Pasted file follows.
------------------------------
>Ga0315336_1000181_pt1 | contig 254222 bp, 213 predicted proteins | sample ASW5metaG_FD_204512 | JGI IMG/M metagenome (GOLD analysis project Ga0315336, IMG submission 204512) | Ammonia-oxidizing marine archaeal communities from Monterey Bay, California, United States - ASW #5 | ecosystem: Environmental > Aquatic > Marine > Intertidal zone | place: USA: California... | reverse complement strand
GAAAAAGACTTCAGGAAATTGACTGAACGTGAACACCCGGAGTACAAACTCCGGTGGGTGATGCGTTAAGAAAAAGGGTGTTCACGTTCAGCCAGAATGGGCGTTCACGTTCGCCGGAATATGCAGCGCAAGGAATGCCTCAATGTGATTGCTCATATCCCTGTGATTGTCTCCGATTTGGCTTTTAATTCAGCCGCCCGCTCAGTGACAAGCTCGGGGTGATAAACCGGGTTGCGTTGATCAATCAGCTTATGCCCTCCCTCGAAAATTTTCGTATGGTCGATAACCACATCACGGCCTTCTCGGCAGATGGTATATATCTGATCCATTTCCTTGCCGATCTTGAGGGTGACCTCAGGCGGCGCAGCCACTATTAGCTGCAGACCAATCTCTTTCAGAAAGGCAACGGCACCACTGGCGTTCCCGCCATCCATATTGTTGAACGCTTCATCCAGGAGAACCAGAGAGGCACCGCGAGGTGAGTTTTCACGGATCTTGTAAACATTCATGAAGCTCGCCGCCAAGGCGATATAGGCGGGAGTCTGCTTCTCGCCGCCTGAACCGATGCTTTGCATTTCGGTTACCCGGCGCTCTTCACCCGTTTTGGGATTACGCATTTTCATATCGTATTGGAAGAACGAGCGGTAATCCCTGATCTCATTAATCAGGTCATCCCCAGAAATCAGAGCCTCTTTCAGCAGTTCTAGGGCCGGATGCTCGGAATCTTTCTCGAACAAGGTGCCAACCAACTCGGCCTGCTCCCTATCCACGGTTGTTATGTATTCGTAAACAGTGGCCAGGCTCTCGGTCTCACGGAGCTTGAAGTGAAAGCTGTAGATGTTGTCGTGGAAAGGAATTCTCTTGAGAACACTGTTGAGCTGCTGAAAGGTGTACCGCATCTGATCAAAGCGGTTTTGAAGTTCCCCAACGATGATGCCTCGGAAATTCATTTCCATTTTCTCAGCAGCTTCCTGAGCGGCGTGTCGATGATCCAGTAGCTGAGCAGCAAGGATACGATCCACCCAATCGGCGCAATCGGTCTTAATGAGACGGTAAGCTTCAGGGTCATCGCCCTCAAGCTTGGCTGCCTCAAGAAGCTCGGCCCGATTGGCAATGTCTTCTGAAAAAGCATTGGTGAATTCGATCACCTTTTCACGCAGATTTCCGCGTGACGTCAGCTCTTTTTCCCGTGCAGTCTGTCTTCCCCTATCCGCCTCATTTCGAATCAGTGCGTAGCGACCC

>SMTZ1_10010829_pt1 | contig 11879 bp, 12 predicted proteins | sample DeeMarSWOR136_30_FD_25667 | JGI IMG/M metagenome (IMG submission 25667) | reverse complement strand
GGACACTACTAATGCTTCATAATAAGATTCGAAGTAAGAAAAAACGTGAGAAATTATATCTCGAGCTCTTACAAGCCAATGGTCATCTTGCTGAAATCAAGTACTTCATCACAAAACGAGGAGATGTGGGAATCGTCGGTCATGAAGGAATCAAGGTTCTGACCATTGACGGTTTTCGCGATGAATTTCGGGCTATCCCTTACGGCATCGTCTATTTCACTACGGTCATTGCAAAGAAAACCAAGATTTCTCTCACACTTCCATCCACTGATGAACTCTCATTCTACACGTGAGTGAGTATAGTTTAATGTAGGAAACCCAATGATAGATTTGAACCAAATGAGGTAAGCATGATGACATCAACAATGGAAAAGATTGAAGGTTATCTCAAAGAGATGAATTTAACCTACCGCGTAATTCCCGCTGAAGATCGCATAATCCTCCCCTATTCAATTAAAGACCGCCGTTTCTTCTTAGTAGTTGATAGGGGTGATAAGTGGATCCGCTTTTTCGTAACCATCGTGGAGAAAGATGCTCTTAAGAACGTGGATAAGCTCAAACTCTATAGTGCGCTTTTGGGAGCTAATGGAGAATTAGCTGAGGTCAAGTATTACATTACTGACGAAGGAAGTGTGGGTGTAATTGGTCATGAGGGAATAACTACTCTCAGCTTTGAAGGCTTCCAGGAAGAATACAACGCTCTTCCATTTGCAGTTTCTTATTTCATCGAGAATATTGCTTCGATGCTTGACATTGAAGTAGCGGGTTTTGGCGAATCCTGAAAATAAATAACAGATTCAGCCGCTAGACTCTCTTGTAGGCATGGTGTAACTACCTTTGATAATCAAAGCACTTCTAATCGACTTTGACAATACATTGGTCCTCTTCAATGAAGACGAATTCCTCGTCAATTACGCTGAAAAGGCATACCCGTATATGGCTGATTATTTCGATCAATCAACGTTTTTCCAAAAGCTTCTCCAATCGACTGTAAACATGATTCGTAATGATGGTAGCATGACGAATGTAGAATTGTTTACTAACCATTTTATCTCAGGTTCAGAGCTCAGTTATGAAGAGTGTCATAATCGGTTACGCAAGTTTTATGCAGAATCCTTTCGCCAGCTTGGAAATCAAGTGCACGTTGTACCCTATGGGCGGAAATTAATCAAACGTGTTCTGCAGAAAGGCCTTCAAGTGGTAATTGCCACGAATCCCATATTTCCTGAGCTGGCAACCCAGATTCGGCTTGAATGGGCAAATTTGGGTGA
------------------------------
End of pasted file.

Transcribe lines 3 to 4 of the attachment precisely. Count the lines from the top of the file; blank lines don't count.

>SMTZ1_10010829_pt1 | contig 11879 bp, 12 predicted proteins | sample DeeMarSWOR136_30_FD_25667 | JGI IMG/M metagenome (IMG submission 25667) | reverse complement strand
GGACACTACTAATGCTTCATAATAAGATTCGAAGTAAGAAAAAACGTGAGAAATTATATCTCGAGCTCTTACAAGCCAATGGTCATCTTGCTGAAATCAAGTACTTCATCACAAAACGAGGAGATGTGGGAATCGTCGGTCATGAAGGAATCAAGGTTCTGACCATTGACGGTTTTCGCGATGAATTTCGGGCTATCCCTTACGGCATCGTCTATTTCACTACGGTCATTGCAAAGAAAACCAAGATTTCTCTCACACTTCCATCCACTGATGAACTCTCATTCTACACGTGAGTGAGTATAGTTTAATGTAGGAAACCCAATGATAGATTTGAACCAAATGAGGTAAGCATGATGACATCAACAATGGAAAAGATTGAAGGTTATCTCAAAGAGATGAATTTAACCTACCGCGTAATTCCCGCTGAAGATCGCATAATCCTCCCCTATTCAATTAAAGACCGCCGTTTCTTCTTAGTAGTTGATAGGGGTGATAAGTGGATCCGCTTTTTCGTAACCATCGTGGAGAAAGATGCTCTTAAGAACGTGGATAAGCTCAAACTCTATAGTGCGCTTTTGGGAGCTAATGGAGAATTAGCTGAGGTCAAGTATTACATTACTGACGAAGGAAGTGTGGGTGTAATTGGTCATGAGGGAATAACTACTCTCAGCTTTGAAGGCTTCCAGGAAGAATACAACGCTCTTCCATTTGCAGTTTCTTATTTCATCGAGAATATTGCTTCGATGCTTGACATTGAAGTAGCGGGTTTTGGCGAATCCTGAAAATAAATAACAGATTCAGCCGCTAGACTCTCTTGTAGGCATGGTGTAACTACCTTTGATAATCAAAGCACTTCTAATCGACTTTGACAATACATTGGTCCTCTTCAATGAAGACGAATTCCTCGTCAATTACGCTGAAAAGGCATACCCGTATATGGCTGATTATTTCGATCAATCAACGTTTTTCCAAAAGCTTCTCCAATCGACTGTAAACATGATTCGTAATGATGGTAGCATGACGAATGTAGAATTGTTTACTAACCATTTTATCTCAGGTTCAGAGCTCAGTTATGAAGAGTGTCATAATCGGTTACGCAAGTTTTATGCAGAATCCTTTCGCCAGCTTGGAAATCAAGTGCACGTTGTACCCTATGGGCGGAAATTAATCAAACGTGTTCTGCAGAAAGGCCTTCAAGTGGTAATTGCCACGAATCCCATATTTCCTGAGCTGGCAACCCAGATTCGGCTTGAATGGGCAAATTTGGGTGA